Global Education Center: Discovering Commonalities
by DeeGee Lester | Photography by Gwendolyn Clinton
We are all related. We always have been. We always will be.
These words of the Lakota people are the motto of Nashville’s Global Education Center (GEC), and their truth can be attested to by anyone who has undertaken DNA analysis to discover their ethnicity. The strands of many ethnic groups and cultures run through our veins. The GEC offers each of us the opportunity to tap into our own cultural roots and to explore what we have in common with all people.
The celebration of Nashville’s booming cultural diversity stretches beyond the founding of the GEC by Ellen Gilbert in 1997 or the establishment of Scarritt Bennett’s Celebration of Cultures. “We saw the diversity in the immigrant and refugee groups in the 80s with the Cubans, Haitians, Vietnamese, and later with the Sudanese, Mexicans, Coptic Egyptians, Kurdish, and others,” says Gilbert. “It has been interesting to see the various pathways to the community, and we had our fingers in all of these populations before we started the Global Education Center.”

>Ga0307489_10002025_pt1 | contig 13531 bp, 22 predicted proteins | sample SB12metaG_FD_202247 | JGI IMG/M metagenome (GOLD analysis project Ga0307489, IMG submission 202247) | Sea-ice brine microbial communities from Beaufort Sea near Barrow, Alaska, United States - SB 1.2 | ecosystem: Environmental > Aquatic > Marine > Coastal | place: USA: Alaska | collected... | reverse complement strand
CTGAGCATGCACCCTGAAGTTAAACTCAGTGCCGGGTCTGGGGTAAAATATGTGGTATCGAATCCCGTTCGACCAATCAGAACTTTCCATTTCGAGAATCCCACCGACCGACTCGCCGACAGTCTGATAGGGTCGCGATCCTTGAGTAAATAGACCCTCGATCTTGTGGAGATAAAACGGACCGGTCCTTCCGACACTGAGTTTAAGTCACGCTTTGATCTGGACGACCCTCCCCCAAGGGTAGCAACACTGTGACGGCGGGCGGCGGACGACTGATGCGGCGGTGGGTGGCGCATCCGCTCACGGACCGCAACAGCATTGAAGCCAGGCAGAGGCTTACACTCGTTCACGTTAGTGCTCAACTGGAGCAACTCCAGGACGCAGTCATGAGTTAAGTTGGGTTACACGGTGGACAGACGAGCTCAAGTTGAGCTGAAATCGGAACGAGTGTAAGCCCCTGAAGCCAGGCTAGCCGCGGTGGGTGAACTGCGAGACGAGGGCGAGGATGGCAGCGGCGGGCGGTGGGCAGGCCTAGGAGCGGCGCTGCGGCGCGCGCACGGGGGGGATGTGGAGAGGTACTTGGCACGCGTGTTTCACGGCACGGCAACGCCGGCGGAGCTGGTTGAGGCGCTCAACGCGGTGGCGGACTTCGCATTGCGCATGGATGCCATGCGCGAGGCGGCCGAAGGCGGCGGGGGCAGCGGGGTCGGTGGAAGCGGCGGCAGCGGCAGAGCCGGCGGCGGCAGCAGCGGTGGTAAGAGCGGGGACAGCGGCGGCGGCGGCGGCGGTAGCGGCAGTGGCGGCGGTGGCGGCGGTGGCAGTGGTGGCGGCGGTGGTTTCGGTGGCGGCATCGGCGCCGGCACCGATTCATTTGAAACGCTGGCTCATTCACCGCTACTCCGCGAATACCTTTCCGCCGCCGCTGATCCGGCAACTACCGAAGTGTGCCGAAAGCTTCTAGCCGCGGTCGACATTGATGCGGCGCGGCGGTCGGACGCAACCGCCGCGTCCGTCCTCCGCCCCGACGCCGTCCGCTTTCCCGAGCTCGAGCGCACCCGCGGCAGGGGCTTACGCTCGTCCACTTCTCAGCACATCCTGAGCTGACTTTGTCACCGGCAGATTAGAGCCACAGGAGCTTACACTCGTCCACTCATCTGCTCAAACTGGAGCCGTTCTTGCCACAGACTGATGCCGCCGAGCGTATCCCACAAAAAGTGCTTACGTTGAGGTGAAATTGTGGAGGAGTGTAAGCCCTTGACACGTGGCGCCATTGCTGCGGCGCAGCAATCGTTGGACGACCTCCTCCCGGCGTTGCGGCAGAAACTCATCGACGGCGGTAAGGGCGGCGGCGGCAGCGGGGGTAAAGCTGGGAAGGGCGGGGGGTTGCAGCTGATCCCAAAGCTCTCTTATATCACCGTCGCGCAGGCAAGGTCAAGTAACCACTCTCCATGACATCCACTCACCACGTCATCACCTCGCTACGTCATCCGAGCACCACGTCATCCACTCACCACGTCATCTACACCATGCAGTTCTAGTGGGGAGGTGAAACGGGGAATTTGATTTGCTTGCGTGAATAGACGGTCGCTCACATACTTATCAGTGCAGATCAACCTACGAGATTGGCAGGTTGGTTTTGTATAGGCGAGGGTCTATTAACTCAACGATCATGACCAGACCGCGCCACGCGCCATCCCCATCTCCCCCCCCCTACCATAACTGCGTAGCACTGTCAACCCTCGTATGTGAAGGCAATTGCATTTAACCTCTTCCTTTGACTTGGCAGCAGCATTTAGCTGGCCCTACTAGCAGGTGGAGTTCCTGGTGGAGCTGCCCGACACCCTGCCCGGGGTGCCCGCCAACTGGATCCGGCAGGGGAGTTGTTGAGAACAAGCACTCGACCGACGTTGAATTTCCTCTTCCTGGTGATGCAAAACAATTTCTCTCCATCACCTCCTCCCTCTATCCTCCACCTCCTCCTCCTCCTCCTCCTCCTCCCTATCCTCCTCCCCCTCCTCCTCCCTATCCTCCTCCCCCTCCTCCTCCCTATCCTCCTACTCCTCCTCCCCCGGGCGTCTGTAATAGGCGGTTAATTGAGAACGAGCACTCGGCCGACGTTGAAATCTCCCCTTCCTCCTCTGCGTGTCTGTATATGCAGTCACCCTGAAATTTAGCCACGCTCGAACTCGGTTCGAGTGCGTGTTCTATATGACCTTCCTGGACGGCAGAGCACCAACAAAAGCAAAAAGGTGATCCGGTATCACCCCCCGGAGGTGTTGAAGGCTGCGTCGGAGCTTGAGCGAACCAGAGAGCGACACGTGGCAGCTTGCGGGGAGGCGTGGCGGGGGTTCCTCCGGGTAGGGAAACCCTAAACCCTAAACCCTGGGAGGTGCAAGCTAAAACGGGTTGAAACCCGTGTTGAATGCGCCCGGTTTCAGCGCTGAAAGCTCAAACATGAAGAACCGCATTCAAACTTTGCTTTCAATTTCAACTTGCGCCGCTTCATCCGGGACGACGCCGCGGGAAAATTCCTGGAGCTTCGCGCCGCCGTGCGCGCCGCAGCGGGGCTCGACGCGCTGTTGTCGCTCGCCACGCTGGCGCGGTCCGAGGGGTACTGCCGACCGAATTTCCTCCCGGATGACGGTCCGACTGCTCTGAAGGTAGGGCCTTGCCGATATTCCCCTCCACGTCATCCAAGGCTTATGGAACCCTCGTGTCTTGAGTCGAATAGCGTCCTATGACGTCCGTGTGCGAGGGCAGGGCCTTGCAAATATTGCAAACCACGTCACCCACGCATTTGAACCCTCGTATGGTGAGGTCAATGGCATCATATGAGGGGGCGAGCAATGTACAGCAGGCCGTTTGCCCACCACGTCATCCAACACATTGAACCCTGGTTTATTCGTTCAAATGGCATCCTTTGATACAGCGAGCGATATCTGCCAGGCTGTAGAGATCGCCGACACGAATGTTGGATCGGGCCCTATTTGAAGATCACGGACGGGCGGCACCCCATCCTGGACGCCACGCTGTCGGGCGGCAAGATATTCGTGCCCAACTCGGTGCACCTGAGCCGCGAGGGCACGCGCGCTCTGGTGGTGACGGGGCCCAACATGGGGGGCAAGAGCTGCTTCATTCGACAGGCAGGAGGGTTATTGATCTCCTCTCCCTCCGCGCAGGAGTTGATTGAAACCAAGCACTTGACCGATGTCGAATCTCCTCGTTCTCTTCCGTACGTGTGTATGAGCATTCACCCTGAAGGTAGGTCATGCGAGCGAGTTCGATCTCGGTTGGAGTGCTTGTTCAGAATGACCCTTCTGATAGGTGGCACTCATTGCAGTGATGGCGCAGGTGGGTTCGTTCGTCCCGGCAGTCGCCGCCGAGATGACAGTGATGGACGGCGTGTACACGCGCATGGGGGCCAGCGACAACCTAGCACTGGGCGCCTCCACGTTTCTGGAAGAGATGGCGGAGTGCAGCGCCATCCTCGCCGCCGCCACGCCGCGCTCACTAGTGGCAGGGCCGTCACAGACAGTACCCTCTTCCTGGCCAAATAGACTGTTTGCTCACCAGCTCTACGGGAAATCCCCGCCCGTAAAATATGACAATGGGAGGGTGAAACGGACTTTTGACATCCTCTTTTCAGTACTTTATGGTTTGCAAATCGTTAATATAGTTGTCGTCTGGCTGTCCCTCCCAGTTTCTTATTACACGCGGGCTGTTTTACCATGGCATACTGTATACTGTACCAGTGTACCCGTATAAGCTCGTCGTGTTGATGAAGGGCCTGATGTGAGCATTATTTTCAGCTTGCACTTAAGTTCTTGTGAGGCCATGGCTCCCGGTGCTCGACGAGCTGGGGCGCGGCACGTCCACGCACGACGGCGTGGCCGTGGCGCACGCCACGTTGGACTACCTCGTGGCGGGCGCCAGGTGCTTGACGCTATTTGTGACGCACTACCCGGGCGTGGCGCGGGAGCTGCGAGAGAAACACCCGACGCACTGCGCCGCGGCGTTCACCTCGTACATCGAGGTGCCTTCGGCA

The key to the survival and thriving of the GEC, Gilbert says, is “approaching cultures from commonalities rather than differences, and to put aside our own ideas and to show cultures their way.” The non-profit organization’s staff of three is enhanced with the addition of 110 artists from 40 countries/cultures. In addition to its Charlotte Pike location for on-site classes and camps, the GEC outreach has served over 100 schools annually, partners with organizations such as Meharry Medical College for health and lifestyle programs, and has now expanded to a second site at Casa Azafrán.
July’s Multicultural Arts Camp (K–5) allows kids an opportunity to discover the world through drum, dance, crafts, storytelling, sports, and culinary arts. Campers also have the opportunity to meet and interact with 40 students from the Shijiazhuang Foreign Language School in ShiJia Zhuang City, HeBei Province in China, who will be staying with host families and studying art forms at GEC.
September through mid October, the GEC hosts a residency with Winship Boyd and Agatha Moubembe from Lyons, France, and Sory Diabate from Guinea, who will teach and perform traditional West African dance and music as well as Afro Modern dance. Mid October (18–23) offers Appalatin: Appalachia Meets Latin America, an exciting project blending the music traditions of Appalachia with the folkloric music traditions of Latin America, showcasing the commonalities of the art forms while promoting cross-cultural sharing and respect.
For more information check their website at www.globaleducationcenter.org.